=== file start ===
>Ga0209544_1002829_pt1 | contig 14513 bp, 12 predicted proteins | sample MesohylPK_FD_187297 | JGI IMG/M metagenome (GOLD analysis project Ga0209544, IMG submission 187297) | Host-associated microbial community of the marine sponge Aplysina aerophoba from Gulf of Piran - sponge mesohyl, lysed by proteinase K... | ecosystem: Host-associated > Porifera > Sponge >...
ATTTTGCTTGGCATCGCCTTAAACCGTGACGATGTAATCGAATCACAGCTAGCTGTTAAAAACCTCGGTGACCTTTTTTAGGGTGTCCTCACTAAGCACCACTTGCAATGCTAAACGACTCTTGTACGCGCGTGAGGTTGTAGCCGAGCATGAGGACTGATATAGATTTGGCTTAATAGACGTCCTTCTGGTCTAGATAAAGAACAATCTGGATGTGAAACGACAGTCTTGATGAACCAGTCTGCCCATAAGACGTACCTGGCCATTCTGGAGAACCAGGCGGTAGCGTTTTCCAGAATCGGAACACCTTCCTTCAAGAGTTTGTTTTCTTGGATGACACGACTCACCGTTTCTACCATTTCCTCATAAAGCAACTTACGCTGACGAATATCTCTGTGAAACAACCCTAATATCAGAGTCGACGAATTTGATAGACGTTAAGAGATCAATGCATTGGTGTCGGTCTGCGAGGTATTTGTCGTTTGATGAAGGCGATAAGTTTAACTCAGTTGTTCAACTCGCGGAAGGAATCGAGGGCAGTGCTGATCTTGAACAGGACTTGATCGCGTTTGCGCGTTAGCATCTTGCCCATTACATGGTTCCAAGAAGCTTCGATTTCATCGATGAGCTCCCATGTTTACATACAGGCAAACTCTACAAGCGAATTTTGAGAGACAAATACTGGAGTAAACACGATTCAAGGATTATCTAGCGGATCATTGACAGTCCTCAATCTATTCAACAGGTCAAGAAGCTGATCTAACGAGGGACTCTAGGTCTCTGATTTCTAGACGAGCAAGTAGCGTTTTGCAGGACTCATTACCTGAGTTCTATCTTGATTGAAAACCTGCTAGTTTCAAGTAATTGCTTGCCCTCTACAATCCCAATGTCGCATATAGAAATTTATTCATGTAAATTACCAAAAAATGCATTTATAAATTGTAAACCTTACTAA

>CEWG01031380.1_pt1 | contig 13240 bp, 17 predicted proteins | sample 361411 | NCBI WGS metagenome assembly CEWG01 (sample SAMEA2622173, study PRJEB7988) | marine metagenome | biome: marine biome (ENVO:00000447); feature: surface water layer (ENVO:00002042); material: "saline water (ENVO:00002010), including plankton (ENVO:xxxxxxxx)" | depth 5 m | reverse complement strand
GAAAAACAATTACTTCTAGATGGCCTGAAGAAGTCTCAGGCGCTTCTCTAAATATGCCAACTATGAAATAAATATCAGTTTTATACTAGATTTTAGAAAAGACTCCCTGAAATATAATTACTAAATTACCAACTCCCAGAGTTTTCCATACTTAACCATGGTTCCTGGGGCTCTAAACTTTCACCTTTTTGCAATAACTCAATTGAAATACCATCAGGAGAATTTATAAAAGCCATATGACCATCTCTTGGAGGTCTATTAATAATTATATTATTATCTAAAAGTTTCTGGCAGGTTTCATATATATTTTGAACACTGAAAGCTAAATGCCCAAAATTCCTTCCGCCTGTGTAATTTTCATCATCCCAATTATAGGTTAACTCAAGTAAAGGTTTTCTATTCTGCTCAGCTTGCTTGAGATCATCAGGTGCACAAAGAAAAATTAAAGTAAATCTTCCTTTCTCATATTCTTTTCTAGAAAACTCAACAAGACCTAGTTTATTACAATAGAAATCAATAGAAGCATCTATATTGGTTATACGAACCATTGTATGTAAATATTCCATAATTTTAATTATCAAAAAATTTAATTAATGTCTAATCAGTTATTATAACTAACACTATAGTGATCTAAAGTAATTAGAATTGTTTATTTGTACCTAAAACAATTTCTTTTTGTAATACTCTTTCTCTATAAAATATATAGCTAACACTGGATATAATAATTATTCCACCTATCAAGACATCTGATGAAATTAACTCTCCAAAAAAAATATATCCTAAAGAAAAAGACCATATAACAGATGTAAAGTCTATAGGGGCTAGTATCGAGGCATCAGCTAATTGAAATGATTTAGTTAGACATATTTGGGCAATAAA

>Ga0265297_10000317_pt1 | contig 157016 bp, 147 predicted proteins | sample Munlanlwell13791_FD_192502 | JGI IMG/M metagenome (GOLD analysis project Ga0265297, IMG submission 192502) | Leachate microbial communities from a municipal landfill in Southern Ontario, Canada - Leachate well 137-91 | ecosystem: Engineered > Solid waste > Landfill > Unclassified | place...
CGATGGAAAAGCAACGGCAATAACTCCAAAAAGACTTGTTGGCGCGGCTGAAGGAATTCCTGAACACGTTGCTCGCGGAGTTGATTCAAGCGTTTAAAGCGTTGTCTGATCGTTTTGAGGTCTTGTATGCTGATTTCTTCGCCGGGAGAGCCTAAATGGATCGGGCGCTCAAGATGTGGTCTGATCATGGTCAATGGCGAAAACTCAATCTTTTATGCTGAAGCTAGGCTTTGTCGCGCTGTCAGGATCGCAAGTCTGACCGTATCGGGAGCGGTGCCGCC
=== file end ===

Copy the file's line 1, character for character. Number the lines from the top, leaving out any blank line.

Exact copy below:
>Ga0209544_1002829_pt1 | contig 14513 bp, 12 predicted proteins | sample MesohylPK_FD_187297 | JGI IMG/M metagenome (GOLD analysis project Ga0209544, IMG submission 187297) | Host-associated microbial community of the marine sponge Aplysina aerophoba from Gulf of Piran - sponge mesohyl, lysed by proteinase K... | ecosystem: Host-associated > Porifera > Sponge >...